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Lesson Transcript

Hi!
Welcome to Introduction to Thai.
My name is Alisha, and I'm joined by...
Hi everyone! I'm Jay.
In this lesson, we'll focus on teaching you the most useful Thai words and phrases for absolute beginners!
Make sure you're repeating the words out loud after I say the examples!
Are you ready? Let's get started!
Expressing Thanks and Forgiveness
The best phrase to learn when studying a new language is one that expresses gratitude and appreciation. If you had to learn only a single phrase, this would be it!
We taught you this phrase in the first lesson of this series. Do you remember what it was?
ขอบคุณ (khàawp khun)
It means "thank you."
Keep repeating after Jay until you get it!
ขอบคุณ (khàawp khun)
Your turn!
ขอบคุณ (khàawp khun)
ขอบคุณ (khàawp khun)
But what if you want to expressive even greater thanks, like in English when you say "thank you very much?"
Then you would add มาก (mâak) after the ขอบคุณ (khàawp khun).
Altogether, it's...
ขอบคุณมาก (khàawp khun mâak)
Ok, let's move on.
Wait a minute!
Do you know that in Thai, just saying ขอบคุณ (khàawp khun) or ขอบคุณมาก (khàawp khun mâak) can sound a bit rude without polite particles?
What are polite particles, Jay?
Polite particles are words that are added to the end of sentences to make them sound polite. The most common polite particles are ครับ (krub) for men and ค่ะ (ka) for women.
So, if a woman wants to say "thank you," she will say...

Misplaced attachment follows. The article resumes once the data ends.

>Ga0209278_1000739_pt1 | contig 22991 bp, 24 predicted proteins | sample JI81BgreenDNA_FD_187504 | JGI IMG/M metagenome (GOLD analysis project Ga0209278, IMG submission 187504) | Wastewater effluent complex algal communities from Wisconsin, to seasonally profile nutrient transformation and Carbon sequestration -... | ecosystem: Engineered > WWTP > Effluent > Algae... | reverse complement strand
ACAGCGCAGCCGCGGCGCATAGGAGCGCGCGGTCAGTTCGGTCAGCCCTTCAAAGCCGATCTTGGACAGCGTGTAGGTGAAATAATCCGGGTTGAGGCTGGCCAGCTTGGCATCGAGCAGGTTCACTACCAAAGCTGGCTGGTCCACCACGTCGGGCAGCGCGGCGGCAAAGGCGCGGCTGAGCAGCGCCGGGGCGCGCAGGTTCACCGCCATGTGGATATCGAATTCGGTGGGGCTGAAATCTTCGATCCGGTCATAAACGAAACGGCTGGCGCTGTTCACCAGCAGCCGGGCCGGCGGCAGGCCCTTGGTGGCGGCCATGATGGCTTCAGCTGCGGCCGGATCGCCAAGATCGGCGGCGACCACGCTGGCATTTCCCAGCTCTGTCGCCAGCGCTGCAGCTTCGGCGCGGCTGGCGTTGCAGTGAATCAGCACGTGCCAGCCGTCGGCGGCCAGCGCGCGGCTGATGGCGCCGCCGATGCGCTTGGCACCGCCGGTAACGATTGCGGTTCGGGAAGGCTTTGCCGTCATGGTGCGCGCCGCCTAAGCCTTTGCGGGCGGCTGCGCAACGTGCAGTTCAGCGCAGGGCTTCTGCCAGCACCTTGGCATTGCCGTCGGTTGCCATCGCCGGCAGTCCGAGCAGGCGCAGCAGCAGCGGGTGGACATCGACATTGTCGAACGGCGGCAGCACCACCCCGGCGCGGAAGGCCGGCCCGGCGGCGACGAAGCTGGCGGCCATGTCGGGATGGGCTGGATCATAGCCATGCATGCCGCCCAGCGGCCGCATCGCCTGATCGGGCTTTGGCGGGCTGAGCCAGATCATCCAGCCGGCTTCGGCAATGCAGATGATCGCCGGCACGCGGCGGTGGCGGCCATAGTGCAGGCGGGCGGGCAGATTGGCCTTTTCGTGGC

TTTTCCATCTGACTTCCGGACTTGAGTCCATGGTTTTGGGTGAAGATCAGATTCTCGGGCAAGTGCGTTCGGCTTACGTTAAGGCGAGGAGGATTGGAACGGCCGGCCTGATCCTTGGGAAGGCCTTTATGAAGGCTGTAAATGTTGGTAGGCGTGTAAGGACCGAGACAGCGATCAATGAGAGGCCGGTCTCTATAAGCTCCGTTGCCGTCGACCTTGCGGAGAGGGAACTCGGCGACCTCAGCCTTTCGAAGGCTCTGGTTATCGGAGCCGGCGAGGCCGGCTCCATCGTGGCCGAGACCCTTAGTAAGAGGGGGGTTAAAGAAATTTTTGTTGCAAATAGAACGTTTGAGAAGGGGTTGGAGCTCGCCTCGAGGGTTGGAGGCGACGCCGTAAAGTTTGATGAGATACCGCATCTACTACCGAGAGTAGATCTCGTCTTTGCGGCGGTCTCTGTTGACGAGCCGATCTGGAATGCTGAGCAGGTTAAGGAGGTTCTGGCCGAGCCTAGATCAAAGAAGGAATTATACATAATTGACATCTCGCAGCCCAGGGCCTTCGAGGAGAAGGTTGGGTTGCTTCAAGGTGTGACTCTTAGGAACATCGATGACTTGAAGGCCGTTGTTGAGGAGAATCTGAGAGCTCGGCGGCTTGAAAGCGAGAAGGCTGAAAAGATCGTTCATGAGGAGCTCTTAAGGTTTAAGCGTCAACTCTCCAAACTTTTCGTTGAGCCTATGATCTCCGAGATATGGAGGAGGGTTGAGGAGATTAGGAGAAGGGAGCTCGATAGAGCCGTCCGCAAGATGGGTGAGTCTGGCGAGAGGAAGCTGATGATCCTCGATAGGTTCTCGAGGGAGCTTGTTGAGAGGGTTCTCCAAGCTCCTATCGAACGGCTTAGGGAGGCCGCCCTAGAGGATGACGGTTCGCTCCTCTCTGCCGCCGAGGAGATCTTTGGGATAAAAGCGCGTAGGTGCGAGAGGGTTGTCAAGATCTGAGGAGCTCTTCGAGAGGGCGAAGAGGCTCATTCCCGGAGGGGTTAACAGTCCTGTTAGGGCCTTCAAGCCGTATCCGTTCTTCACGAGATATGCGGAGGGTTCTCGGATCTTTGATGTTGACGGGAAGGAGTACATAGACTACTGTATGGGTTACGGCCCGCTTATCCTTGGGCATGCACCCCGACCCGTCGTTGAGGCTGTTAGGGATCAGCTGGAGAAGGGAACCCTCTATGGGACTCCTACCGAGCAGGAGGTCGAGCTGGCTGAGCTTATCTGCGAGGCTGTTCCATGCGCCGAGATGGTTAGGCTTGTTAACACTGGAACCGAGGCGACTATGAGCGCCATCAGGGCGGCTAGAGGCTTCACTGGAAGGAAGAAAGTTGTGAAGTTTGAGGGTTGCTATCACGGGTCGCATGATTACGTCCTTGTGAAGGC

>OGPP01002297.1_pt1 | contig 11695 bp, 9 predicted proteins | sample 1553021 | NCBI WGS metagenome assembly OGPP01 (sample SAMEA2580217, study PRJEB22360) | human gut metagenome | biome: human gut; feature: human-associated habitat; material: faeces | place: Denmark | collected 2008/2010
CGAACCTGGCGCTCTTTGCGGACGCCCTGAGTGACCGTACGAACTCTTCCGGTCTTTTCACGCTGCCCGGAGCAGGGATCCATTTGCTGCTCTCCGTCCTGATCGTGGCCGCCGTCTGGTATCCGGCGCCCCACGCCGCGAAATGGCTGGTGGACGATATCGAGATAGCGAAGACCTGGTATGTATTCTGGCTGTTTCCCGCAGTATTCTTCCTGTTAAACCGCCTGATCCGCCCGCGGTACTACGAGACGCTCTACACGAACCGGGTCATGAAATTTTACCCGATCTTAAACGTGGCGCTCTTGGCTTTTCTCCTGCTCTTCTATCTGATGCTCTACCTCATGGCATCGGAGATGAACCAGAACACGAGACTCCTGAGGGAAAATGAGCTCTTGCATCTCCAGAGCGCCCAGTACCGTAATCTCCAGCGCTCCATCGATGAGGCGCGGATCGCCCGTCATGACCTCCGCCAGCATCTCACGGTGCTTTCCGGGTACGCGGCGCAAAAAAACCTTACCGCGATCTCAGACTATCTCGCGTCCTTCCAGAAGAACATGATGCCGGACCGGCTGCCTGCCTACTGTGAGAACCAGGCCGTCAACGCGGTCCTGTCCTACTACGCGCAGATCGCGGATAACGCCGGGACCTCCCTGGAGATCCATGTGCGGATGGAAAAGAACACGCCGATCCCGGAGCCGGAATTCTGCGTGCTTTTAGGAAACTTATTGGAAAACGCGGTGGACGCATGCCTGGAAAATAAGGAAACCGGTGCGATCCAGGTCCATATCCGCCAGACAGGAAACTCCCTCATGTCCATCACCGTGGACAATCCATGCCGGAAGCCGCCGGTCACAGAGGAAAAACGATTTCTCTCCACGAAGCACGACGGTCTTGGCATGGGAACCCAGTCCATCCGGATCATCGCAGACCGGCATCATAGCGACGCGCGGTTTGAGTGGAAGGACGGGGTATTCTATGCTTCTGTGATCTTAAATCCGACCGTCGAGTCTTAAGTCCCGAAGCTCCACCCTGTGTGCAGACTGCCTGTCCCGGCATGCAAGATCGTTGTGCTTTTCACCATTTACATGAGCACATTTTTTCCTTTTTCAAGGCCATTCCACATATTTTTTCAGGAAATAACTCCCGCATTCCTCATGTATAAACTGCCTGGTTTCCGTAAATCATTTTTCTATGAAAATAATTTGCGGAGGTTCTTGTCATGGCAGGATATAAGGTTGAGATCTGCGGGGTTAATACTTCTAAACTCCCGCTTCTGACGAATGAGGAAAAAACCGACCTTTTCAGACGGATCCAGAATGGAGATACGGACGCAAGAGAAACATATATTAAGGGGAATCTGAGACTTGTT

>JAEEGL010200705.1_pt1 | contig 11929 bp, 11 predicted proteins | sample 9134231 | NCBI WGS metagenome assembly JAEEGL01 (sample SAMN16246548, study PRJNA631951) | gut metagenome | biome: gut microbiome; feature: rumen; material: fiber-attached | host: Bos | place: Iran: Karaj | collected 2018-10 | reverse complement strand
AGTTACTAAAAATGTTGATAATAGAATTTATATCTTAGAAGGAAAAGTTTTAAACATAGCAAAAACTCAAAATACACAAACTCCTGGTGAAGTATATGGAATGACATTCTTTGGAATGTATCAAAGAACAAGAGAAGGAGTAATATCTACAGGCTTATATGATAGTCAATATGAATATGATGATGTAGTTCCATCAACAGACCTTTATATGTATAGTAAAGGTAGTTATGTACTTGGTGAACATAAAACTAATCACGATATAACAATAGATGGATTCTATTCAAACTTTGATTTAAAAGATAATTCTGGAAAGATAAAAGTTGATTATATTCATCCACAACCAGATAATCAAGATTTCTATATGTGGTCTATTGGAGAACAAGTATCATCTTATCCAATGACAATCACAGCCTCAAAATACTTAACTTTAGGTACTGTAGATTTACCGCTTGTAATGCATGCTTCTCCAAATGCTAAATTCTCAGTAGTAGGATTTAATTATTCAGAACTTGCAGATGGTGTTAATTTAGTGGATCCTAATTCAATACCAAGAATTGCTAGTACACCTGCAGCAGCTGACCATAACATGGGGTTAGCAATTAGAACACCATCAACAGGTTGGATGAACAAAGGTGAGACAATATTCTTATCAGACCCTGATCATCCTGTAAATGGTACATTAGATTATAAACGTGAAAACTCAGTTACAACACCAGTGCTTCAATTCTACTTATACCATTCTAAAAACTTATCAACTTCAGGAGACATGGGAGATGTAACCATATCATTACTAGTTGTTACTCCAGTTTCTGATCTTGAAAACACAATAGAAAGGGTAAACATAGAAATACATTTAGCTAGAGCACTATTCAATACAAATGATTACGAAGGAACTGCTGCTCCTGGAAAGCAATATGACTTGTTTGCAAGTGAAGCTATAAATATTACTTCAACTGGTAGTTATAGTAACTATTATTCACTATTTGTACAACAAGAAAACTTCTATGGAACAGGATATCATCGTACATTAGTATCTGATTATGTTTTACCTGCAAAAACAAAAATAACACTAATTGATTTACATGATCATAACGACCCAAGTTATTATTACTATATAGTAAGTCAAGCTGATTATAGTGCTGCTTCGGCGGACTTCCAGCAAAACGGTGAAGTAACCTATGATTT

ขอบคุณค่ะ (khàawp khun khâ) or ขอบคุณมากค่ะ (khàawp khun mâak khâ)
and for guys...
ขอบคุณครับ (khàawp khun khráp) or ขอบคุณมากครับ (khàawp khun mâak khráp)
The next phrase we'll teach you is perhaps the second most useful phrase of all. It's to apologize or to excuse yourself.
ขอโทษ (khǎaw-thôot)
It means "excuse me" or "I'm sorry."
ขอโทษ (khǎaw-thôot)
Use this phrase when you want to grab a waiter's attention or when you bump into someone on the street !
ขอโทษ (khǎaw-thôot)
Your turn!
ขอโทษ (khǎaw-thôot)
Imagine you're on the street and you want to stop someone to ask them for directions. What do you say?
ขอโทษ (khǎaw-thôot)
OK. One last time...
ขอโทษ (khǎaw-thôot)
And don't forget to add krub if you are a guy!
ขอโทษครับ (khǎaw-thôot khráp)
If you are a woman, add ka at the end of the sentence.
ขอโทษค่ะ (khǎaw-thôot khâ)
Now you can say "thank you very much," "excuse me," and "I'm sorry" in Thai. Let's move on.
Where is...?
Asking where something is is an incredibly important and useful phrase to learn. You're going to need this when asking where the bathroom, the train station, or where the hotel is.